Last week, Baker & McKenzie was the most recent name in a long line of firms that have been beating a path to South Korea now that the country has begun to liberalize its legal market. Currently, at least 16 U.S. and U.K. firms have either opened branches in Korea or have announced that they intend to do so.
What a difference a year makes! It was just a year ago that Cleary Gottlieb became the first U.S. firm to announce plans to enter the market, after the US-Korea free trade agreement resulted in the Korean legal services market opening for the first time to U.S.-based firms. Cleary’s disclosure was quickly followed by similar announcements from Sheppard Mullin and Simpson Thacher to open offices in Seoul in 2012. All three firms are now open for business in South Korea — Sheppard Mullin in August; Cleary Gottlieb and Simpson Thacher in October.
In February, McDermott Will & Emery signaled its intention to open an office and there was also a flurry of activity in March – the first time that international firms could actually begin applying for approval to set up offices. Covington & Burling, Paul Hastings, Ropes & Gray, and Squire Sanders, all submitted applications to South Korea’s Ministry of Justice. Ropes & Gray’s office opened in July, followed by McDermott’s office in September, Squire Sanders’ office in October, and in November, the offices of both Covington & Burling and Paul Hastings.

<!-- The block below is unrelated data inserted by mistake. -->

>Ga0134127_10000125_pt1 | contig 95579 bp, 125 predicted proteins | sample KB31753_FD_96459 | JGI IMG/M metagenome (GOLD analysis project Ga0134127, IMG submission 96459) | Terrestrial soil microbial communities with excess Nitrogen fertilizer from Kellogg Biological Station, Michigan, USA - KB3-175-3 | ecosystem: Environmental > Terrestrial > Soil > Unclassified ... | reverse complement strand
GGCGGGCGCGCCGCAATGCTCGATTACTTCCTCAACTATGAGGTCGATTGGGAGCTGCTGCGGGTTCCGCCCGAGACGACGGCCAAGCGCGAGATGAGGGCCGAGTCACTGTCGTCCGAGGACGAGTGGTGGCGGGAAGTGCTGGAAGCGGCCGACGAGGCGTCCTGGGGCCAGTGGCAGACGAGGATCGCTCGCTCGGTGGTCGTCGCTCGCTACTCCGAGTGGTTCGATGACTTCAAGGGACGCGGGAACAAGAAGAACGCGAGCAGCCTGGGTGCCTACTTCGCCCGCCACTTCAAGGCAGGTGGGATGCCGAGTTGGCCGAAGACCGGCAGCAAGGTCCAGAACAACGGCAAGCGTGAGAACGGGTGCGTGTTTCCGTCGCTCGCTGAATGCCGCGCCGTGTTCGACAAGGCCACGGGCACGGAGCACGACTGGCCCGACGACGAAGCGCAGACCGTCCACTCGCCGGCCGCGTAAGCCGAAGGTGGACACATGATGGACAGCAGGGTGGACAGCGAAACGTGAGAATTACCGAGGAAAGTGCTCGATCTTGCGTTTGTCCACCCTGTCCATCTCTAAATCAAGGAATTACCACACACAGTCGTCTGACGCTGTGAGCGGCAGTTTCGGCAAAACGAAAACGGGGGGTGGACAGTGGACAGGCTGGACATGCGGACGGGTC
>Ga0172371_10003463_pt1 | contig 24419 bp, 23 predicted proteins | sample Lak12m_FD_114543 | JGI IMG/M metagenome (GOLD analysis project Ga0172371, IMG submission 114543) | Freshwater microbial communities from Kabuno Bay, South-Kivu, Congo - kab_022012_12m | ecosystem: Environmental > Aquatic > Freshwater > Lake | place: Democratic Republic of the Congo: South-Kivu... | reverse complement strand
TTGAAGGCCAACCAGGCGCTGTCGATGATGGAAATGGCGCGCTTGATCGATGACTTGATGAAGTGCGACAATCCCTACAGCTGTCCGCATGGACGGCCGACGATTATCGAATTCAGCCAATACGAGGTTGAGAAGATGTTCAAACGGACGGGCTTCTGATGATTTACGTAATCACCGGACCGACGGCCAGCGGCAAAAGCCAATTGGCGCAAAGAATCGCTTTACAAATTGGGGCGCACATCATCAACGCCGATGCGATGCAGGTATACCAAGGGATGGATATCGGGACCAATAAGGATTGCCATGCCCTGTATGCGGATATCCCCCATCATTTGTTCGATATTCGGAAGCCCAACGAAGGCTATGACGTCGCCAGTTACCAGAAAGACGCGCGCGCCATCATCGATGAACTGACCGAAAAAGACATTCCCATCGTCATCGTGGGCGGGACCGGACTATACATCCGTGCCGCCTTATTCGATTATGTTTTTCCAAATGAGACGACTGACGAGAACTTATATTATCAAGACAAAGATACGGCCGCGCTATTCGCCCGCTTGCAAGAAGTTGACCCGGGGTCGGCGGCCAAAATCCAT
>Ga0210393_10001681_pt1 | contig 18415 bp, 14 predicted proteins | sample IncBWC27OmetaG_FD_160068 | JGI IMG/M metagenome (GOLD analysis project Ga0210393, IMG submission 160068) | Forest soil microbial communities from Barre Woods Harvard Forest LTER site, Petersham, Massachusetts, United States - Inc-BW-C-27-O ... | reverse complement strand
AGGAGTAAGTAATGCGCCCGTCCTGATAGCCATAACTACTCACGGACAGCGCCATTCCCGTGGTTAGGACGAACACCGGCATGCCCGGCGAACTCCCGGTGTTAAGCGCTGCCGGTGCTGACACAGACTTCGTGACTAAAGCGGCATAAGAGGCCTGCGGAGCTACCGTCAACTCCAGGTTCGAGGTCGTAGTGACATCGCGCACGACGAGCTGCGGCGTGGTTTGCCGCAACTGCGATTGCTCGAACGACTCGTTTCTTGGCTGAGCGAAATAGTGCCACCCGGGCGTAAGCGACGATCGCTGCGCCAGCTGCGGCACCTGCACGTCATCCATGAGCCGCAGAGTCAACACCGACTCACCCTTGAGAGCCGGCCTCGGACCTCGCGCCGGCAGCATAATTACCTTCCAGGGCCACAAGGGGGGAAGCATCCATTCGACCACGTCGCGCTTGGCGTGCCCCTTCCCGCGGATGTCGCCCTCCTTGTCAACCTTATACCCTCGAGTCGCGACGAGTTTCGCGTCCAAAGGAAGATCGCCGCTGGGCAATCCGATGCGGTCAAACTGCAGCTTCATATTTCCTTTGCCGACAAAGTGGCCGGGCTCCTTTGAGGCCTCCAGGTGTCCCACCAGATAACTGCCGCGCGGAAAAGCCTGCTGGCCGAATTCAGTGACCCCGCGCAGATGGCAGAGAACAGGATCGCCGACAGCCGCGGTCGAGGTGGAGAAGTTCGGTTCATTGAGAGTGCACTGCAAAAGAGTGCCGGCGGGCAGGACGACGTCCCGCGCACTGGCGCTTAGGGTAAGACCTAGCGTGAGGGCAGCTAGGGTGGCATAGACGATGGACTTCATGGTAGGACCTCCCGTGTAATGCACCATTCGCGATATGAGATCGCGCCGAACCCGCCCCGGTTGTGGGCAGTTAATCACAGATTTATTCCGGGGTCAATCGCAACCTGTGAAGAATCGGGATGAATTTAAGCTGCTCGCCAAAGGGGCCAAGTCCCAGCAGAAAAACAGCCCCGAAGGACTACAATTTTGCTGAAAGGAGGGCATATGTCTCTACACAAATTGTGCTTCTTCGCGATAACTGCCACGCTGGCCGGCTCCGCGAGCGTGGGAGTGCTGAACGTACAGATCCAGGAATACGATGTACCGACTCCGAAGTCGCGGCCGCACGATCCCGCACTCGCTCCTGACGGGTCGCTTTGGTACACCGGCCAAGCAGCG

In June, O’Melveny & Myers signaled its intention to open an office, filing an application with the Korean Ministry of Justice; the office subsequently opened in November. It was also reported in June by Thomson Reuters News & Insight that DLA Piper, K&L Gates, and McKenna Long & Aldridge had applied to open offices. K&L Gates was granted approval for its office in mid-November and pending registration with the Korean Bar Association, the firm intends to formally launch in January 2013.
New York boutique Cohen & Gresser also joined the drive into Korea, launching its first overseas office in October. The firm focuses on complex litigation and corporate transactions, counting Samsung Electronics and Hyundai Rotem among its Korean clients.
So far, Clifford Chance is the only U.K. firm to open an office in Korea. One of the reasons for the lag in branch office openings by U.K. firms may be due to demographics. According to a report in The Asian Lawyer, U.S. firms have an edge in meeting the requirement that foreign firms have a representative qualified to practice in South Korea, due to the number of Korean immigrants to the U.S.
However, it has been reported that Ashurst is gearing up to launch in Seoul, and firms such as Allen & Overy and Linklaters are known to be active with Korea work. And recently, Norton Rose chief executive Peter Martyr, shared plans for the further expansion of the firm following the announcement of its merger with Fulbright & Jaworski. These plans include South Korea as well as other markets such as Brazil, Turkey and the expansion of the New York office.
Posted by Marianne Purzycki